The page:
Friday, with idea of cooking a meal for everyone tonight, we took off to look for the big produce market Cort recommended. It did not go well. We keep forgetting it is just too hot to walk outside anywhere. We got lost and ended up at the Shanghai Museum of Science and Industry. We were so hot we dived into the subway underneath and discovered the famous “knock-off” market….but we were too hot to enjoy it, so we took a train to the Superbrand Mall near us; got emergency juice and went grocery shopping there. Lotus is the Central Market or Waitrose of Shanghai, except you can get all kinds of live creatures…not just lobster. They have all the US/UK stores here for clothing, etc. The prices are a bit cheaper (not much) but the style is different and the sizes are smaller….even if it says it is the size you normally wear. Also they only have 2 sizes of T-shirts….small and medium. When it says L, XL, or XXL…still M.
Another challenging day but we did manage to make a great meal and we discovered that palmello is really good when it has been tree ripened. It should be mentioned that there is a wonderful fruit vendor on our way home from the subway station. We have been living on fruit, esp watermelon.
On Saturday and we went to Rhett and Aurora’s. He and I spent hours trying to figure out how to advise Gary to transfer money to us and how to top up our phones. We were unsuccessful and he speaks Chinese!!!
Kailin played with Aja and Rhys while we ran around, then when we got back we all had dinner. While out ordering dinner we discovered a healthfood store….Loads of organic stuff, water purifiers, juicers and the VitaMix has made it to China!!! We meant a good friend of theirs, Amy. She helps people/companies adjust to life in Asia, and travels back and forth between Taiwan and Shanghai. I introduced everyone to Young Living Essential oils and Rhett taught us to juggle. We also sang and watched films…..Moving watching is a real “thing” here. They are cheap and subtitled in every language imaginable. Aurora has the whole “how to organize videos” figured out.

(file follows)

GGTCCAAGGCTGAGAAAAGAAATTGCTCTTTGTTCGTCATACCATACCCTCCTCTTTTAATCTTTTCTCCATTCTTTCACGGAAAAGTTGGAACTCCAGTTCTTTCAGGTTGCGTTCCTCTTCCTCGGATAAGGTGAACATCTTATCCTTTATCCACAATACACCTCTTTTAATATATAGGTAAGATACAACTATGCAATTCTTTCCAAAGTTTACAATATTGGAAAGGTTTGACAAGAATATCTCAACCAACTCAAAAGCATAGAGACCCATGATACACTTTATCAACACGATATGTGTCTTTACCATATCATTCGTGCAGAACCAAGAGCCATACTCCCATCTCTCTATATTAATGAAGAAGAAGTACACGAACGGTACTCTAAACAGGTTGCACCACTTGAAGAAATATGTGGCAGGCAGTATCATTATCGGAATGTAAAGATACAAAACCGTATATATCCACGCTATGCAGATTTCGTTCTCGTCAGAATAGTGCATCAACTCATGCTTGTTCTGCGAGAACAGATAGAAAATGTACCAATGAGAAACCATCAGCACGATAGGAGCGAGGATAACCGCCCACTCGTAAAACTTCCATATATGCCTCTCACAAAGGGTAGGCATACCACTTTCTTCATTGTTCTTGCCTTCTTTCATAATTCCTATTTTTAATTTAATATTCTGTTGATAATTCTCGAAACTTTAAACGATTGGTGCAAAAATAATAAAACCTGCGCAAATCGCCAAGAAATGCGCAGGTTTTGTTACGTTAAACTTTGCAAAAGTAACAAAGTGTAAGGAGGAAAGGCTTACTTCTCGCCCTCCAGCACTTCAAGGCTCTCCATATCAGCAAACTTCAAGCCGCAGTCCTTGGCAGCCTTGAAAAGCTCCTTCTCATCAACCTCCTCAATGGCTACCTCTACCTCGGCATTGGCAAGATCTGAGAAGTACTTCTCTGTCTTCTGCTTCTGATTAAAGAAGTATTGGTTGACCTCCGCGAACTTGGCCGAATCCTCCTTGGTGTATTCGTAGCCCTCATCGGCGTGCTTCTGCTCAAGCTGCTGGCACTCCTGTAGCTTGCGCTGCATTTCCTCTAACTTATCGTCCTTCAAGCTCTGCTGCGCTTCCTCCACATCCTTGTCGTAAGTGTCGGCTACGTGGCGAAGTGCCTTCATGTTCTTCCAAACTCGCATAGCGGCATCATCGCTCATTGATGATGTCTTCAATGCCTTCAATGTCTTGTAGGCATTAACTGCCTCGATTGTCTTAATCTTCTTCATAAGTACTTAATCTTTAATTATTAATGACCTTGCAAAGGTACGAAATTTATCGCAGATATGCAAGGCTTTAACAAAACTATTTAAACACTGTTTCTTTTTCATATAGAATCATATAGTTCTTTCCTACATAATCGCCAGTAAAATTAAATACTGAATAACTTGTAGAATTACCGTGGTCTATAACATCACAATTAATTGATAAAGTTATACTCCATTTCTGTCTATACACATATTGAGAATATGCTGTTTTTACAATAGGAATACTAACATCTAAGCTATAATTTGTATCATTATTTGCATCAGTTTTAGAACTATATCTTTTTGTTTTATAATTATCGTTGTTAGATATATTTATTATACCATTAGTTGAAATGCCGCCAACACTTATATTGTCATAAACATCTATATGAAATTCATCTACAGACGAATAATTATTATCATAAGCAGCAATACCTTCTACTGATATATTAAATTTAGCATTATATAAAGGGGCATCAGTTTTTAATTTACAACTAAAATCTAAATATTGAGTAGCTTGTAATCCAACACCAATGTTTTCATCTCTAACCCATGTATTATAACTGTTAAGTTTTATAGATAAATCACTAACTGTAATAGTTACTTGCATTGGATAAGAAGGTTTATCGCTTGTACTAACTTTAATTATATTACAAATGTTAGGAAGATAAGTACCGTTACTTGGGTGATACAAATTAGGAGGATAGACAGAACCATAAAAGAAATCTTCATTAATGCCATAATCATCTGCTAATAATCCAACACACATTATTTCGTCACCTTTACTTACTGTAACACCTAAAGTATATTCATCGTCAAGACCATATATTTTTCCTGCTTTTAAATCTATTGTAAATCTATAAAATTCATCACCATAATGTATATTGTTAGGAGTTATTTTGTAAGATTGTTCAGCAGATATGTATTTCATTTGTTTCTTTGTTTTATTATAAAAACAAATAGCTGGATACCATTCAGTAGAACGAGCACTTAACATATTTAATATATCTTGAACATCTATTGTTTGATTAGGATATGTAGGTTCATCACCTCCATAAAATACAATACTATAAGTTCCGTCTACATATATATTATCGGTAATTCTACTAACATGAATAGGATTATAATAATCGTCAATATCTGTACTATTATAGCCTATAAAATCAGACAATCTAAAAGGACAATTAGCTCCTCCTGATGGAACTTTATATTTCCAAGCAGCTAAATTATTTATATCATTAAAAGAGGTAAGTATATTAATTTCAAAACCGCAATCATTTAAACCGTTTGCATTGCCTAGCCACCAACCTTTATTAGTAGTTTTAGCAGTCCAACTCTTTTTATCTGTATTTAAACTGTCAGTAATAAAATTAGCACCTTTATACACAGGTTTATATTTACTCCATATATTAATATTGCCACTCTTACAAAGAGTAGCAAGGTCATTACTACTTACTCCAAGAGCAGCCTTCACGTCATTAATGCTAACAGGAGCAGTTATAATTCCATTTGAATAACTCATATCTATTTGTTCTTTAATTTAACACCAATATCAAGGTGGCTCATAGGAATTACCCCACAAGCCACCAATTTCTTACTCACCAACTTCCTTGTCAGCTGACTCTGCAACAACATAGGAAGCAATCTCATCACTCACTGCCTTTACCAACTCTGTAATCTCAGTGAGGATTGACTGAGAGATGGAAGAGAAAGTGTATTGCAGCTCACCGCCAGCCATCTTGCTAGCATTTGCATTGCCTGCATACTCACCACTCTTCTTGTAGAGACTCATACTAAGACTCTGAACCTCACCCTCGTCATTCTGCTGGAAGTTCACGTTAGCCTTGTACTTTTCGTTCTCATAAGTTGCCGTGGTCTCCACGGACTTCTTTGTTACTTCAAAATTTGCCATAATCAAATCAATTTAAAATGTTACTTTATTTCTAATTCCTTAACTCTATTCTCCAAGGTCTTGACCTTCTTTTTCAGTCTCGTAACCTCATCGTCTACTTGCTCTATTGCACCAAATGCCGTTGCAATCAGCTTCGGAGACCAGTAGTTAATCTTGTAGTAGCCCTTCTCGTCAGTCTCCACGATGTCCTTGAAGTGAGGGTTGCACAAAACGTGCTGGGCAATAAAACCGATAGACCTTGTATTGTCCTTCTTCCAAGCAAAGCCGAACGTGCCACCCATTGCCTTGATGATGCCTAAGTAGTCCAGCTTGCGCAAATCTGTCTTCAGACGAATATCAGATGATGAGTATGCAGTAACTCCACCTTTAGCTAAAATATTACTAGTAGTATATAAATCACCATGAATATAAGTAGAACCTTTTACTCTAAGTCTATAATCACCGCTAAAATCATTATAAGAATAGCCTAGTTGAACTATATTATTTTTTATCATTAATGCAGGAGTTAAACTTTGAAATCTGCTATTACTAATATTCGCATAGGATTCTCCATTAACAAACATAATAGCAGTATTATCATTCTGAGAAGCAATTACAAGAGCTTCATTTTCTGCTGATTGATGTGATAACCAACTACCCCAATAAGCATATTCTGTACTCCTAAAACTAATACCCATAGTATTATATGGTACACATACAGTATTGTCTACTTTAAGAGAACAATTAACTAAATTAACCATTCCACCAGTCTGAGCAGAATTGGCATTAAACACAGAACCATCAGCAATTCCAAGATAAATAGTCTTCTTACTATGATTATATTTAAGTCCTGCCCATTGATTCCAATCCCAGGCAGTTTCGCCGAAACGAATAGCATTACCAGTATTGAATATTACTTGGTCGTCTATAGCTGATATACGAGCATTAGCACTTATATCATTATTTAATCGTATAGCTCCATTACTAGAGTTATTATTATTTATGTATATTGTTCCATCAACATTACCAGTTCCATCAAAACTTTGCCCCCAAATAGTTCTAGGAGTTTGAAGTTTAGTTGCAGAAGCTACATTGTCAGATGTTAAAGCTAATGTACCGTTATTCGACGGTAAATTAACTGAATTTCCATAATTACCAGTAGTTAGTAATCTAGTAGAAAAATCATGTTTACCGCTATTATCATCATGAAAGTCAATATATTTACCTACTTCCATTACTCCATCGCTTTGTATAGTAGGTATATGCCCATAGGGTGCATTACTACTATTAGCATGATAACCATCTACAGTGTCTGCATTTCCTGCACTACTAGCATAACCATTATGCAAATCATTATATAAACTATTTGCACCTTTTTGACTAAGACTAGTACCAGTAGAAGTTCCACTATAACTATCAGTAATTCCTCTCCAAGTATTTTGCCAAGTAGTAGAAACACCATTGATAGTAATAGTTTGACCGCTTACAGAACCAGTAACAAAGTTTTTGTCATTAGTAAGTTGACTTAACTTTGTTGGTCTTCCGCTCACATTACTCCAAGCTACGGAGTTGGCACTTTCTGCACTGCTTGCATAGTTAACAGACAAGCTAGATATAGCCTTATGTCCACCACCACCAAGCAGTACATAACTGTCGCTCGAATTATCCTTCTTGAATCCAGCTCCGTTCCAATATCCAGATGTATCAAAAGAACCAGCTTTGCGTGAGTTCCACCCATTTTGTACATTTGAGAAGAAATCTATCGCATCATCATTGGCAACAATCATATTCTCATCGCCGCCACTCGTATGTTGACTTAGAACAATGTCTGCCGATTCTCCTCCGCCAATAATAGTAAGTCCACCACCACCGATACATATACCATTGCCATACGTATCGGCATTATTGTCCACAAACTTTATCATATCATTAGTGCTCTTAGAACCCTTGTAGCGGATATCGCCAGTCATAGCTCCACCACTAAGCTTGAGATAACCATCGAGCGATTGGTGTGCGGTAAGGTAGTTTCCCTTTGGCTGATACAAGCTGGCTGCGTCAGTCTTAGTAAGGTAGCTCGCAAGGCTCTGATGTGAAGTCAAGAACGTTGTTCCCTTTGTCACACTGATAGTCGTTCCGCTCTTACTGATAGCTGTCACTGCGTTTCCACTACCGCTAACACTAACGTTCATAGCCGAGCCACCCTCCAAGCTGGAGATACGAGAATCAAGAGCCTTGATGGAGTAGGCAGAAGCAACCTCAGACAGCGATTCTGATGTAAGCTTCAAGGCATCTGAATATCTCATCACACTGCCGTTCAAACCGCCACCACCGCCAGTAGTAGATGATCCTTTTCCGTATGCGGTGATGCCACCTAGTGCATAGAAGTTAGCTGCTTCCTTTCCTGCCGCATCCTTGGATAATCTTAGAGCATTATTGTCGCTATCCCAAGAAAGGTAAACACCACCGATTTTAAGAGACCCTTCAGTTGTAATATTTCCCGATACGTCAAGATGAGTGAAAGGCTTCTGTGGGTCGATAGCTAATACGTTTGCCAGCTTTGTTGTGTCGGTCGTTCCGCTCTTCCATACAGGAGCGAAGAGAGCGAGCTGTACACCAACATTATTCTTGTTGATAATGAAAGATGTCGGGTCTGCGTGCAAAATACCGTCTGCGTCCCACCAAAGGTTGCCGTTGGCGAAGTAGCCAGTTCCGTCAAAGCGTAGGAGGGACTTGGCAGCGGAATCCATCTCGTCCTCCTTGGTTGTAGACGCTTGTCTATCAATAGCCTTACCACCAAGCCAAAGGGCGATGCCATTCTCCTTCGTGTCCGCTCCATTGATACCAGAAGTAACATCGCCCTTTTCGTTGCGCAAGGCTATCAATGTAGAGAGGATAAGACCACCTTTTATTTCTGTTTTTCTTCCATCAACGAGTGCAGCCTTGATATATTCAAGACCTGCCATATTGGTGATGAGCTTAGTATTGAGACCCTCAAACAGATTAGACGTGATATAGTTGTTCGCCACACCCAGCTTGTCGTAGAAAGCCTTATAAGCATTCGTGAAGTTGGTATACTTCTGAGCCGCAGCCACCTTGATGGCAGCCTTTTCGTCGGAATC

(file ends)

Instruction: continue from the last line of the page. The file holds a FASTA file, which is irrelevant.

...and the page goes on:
Sunday we gave up finding the produce market on our own and had Leo take us. Once we were there, and understood what “front gate” meant in Cort’s instructions, it really was easy and close. They have everything, including livestock! It is a classic old style Asian market…and very cheap. We are glad to know about it. This reminds me to mention the smell of Shanghai. I have traveled a lot and all big cities are noisy and smelly, (except Tokyo and Singapore: they are hermetically clean) but it has been awhile since I have been to a developing nation city. One really has to be ready for sensory over load that happens. I really can’t imagine living in a big city all the time. This is not to say that the country can’t be smelly….anyone who has ever lived down wind of a pig farm will testify to that, but in the country you can choose to be somewhere quite, beautiful, fresh and peaceful….It is very hard to combine all these qualities in a city. We are on the 27th floor and still I can hear sirens and smell the street.
The rest of the day we stayed cool, cooked and studied our Mandarin. The language is hard…we understand it in pinyin (letters) but we just can’t say it. They use lots of sounds we don’t have in our mouth and there are 4 inflections. The same word means 4 different things depending on the inflection…..trouble is they all sound alike to me and they all sound alike when I say them!!!! We are improving and gaining vocabulary. San, Er, Yi..Wa nan (3,2,1..goodnight)